What does my Jewish community say about women? I can’t remember. For all of my time in Yeshiva, all of my holidays spent on long walks to synagogue, cooking, cleaning, serving, working, loving, crying and praying, I don’t think I ever stopped in my tracks to remember the last lesson I had in school on the women of the Torah who changed history.
On Yom Kippur (the Day of Atonement), the rabbi at my synagogue made a speech about Chana and her seven sons. I was named after Chana, and I was elated to hear a story about the woman who once thought she was barren, and gave birth to seven boys. Yet, in my Orthodox synagogue, on the holiest of days, the rabbi spoke more about the boys.
Chana’s story is one of the most devastating tales in the Torah. King Antiochus tries to convince Chana’s sons to give up Judaism in exchange for riches. When each boy refuses, the king tortures and kills them, one at a time, in front of their mother. The youngest boy is offered gold. When the child refuses, the king asks Chana to reason with the boy.
Her response to her son is as follows, “My son, listen carefully to my words: I carried you in my womb for nine months, nursed you for two years and have fed and cared for you up to this very day. To the best of my ability I have taught you about God and the Torah. Do not exchange your commitment and loyalty to Judaism for the fleeting offerings of a king who will soon perish himself.”
What does Chana teach us by saying this? What did my rabbi think she was teaching us? I ask this question at the height of a fiery debate about women in this country. I go back to the story of Chana, and I revisit my role in synagogue on Yom Kippur in order to approach today’s holiday: Simchat Torah. Simchat Torah celebrates the new cycle of Torah readings. It is both an ending and a beginning.
In my neighborhood, the Jews jump out of their SUVs and dance in the street with the Torah. This symbolizes a rejoicing in religion, a celebration of the word of God and of the Jewish people everywhere. Yet, as a Jewish woman, in my Orthodox synagogue, I am not permitted to touch the Torah. In my neighborhood, I am not permitted to dance with it.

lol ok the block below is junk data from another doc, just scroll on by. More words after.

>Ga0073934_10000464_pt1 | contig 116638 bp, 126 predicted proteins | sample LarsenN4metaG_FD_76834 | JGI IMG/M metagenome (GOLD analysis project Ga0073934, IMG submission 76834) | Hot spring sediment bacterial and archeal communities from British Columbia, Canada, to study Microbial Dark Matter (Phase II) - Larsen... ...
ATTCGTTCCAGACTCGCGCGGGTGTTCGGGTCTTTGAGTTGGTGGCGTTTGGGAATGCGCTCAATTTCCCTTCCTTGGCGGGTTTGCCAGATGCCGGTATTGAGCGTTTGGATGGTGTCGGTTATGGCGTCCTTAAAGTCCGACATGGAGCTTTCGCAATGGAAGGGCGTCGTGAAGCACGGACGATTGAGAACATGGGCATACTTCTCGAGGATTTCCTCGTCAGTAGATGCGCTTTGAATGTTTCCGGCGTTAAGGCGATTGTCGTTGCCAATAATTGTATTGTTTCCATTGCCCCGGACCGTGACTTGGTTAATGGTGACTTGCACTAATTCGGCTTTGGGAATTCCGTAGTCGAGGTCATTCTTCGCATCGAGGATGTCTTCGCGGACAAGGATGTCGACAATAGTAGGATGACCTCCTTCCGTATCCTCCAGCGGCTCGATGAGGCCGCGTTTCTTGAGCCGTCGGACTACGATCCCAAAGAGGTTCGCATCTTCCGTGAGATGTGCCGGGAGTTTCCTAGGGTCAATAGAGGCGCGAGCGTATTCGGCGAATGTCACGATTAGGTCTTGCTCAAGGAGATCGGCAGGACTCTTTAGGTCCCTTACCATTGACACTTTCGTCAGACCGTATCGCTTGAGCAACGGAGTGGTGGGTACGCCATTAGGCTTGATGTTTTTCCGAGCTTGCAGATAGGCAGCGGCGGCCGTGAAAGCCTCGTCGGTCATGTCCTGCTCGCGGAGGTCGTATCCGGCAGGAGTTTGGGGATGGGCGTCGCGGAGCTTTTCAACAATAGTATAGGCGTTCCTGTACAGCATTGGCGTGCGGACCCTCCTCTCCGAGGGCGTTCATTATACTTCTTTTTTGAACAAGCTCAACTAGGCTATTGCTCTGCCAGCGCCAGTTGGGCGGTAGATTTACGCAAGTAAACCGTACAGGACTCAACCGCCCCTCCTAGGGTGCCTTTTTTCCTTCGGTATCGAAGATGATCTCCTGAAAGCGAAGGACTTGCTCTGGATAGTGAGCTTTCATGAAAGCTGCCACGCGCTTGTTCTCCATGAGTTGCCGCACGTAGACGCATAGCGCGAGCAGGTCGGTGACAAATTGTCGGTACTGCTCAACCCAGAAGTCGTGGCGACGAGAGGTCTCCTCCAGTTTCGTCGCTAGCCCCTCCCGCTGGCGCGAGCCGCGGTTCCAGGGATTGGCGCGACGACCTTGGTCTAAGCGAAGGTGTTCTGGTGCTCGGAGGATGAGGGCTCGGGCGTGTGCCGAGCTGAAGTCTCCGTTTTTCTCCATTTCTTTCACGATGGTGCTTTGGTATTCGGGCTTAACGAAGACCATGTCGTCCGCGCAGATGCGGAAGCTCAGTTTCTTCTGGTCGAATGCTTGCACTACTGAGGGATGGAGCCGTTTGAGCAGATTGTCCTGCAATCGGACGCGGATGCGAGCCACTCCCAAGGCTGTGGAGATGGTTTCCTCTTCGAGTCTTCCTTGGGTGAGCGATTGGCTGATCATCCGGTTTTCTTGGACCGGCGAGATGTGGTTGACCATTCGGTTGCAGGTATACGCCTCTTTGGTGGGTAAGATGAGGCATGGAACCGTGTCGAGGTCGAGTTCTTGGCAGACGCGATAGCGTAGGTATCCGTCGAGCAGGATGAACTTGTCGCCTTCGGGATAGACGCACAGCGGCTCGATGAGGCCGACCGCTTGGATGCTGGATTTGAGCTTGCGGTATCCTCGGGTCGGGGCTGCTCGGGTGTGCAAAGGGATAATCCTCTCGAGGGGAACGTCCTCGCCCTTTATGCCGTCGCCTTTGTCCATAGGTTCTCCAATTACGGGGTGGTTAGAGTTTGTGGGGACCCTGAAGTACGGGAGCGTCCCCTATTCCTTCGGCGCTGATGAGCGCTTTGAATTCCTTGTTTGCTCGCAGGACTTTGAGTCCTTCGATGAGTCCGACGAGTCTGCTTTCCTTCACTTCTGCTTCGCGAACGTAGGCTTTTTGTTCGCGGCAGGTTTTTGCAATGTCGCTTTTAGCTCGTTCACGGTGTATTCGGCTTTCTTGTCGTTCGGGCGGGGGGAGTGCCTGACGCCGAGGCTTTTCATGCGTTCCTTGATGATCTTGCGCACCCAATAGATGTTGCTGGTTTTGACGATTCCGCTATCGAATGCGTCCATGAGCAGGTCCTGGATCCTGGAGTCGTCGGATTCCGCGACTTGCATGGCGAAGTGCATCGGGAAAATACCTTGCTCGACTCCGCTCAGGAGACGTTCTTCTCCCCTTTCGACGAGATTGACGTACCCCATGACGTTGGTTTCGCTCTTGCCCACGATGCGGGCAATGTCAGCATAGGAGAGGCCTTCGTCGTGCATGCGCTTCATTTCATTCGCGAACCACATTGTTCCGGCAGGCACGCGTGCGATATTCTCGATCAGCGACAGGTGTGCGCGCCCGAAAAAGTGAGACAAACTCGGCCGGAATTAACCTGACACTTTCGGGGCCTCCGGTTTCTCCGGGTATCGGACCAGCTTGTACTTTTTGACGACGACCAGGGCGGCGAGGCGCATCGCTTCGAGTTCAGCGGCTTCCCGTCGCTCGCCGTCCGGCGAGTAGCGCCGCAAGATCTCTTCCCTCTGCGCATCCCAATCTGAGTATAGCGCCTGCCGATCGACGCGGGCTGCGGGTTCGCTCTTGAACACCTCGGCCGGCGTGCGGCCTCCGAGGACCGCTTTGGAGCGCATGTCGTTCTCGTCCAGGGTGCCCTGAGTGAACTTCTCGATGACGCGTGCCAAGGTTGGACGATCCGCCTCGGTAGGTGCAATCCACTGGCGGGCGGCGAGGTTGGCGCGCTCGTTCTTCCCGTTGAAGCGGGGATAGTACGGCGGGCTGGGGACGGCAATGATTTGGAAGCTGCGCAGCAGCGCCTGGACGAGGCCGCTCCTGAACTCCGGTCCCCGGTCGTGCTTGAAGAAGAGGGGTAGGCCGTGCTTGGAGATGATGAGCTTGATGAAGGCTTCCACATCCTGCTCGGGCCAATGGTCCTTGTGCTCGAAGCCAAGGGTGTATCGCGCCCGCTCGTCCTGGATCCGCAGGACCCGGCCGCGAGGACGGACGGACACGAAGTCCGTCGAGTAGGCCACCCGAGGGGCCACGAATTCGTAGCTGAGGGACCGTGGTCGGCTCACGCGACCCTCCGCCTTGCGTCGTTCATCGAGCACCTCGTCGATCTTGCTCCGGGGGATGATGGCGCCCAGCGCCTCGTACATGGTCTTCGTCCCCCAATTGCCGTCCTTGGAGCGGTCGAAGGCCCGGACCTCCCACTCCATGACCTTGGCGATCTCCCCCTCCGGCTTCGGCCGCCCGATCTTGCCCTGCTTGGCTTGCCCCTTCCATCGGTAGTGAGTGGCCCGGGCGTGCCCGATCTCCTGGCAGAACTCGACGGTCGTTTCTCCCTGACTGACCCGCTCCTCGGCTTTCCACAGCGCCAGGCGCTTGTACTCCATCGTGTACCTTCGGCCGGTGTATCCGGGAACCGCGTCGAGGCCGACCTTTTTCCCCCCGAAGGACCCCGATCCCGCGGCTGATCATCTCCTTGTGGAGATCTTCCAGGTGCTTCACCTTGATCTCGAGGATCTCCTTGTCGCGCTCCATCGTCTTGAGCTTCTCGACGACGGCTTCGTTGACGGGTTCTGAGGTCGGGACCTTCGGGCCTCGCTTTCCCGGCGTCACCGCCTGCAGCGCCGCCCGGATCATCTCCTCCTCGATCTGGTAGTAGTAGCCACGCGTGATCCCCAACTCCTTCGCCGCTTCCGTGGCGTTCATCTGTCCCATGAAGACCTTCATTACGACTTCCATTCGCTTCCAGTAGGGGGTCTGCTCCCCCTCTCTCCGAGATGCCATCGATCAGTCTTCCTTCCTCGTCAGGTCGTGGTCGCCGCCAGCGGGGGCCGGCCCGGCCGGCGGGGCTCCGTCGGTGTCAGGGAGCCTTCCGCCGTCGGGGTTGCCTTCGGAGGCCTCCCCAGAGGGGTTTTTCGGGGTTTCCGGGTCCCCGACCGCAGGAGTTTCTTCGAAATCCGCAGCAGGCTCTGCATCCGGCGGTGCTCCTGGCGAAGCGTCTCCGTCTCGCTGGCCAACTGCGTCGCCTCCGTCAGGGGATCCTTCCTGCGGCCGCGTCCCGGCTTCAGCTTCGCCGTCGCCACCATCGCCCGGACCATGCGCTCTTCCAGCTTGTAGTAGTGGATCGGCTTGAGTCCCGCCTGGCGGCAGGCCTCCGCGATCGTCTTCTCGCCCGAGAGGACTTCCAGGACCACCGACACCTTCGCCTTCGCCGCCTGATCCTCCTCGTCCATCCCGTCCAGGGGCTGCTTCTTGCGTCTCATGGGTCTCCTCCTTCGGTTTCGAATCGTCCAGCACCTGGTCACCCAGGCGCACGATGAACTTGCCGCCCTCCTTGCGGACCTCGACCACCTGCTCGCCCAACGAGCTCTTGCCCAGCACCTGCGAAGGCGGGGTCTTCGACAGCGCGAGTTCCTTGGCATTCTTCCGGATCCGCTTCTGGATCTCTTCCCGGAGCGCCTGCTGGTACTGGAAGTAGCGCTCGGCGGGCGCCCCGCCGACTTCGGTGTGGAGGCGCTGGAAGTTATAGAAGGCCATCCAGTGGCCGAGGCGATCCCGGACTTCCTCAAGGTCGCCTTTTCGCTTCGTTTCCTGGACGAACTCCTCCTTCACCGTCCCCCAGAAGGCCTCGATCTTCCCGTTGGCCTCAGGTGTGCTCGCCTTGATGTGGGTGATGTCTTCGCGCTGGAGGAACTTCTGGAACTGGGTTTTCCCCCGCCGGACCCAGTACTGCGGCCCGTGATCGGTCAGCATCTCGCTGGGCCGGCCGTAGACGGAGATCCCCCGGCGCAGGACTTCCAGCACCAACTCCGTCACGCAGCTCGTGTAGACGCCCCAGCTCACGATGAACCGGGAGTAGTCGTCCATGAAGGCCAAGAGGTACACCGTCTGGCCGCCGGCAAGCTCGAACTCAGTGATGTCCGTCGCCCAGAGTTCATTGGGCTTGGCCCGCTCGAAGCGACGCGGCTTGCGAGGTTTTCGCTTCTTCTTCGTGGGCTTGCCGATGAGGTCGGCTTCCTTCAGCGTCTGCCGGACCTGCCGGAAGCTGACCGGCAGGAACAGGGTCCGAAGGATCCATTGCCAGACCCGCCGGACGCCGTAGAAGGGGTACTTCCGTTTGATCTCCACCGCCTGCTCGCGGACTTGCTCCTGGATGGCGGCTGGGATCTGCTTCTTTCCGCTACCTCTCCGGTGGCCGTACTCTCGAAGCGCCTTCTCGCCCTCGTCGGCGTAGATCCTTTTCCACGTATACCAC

On Yom Kippur, my rabbi spoke about the dutiful sons of Chana. They were pious, good and wise beyond their years. Yet, Chana raised them. Chana’s devotion to God was her promise to God, one she never broke, even when watching her sons being tortured and killed.
In synagogue I sit on the women’s side. Because it is an Orthodox synagogue, the men and women sit on separate sides. But this year I questioned the role of women in my community. This isn’t only because of the current political climate; it’s also because I have two daughters who I am raising in an interfaith household. Because of this I often ask myself what I should and should not be teaching/celebrating/learning. Should I sit in a synagogue that separates me, Chana, from the Torah? Should I carry on the tradition of my father, by attending an Orthodox synagogue, because it is just that: the tradition of my father. When is it time to make a change? What should I change when it feels like with my interfaith family I have changed so much already?
When I was still pregnant with my first daughter, Helen, there was a terrible fire in my neighborhood. During Shabbat (the Jewish Sabbath), a family that lived two blocks away from my mother’s house left a hot plate on overnight. The electric wire caught fire and smoke billowed up the staircase killing seven children while they slept. The mother and oldest daughter jumped out the second floor window and were badly burned. The father was away in Manhattan on a spiritual retreat. The next day the bodies of the children were put into coffins and wrapped in velvet coverings to be sent to Israel. Over 3,000 people showed up to mourn the loss of such innocence in the community.
When the father was interviewed he said, “I have sacrificed everything. Here, in front of you, seven pure sacrificial lambs.” I often ask about the family. “The father is doing well,” people tell me. “He has a renewed spiritual life.” Yet no one knows about the mother or the daughter. Where is she now? What is she doing on this high-holy-day? And if she asked, would they let her dance in the street? Would she want to?
My goal for this new cycle of Torah readings, this New Year, is to hear more stories about women. How do we celebrate women in the Jewish faith? How do we celebrate them in the Catholic faith? How can I celebrate my own daughters, my mother, my mother-in-law, myself? How can I celebrate the mother who lost her seven children to a horrible fire? How can I live a life as fierce and as fearless as Chana, so that maybe next year I can reach over to the men’s section and touch the Torah.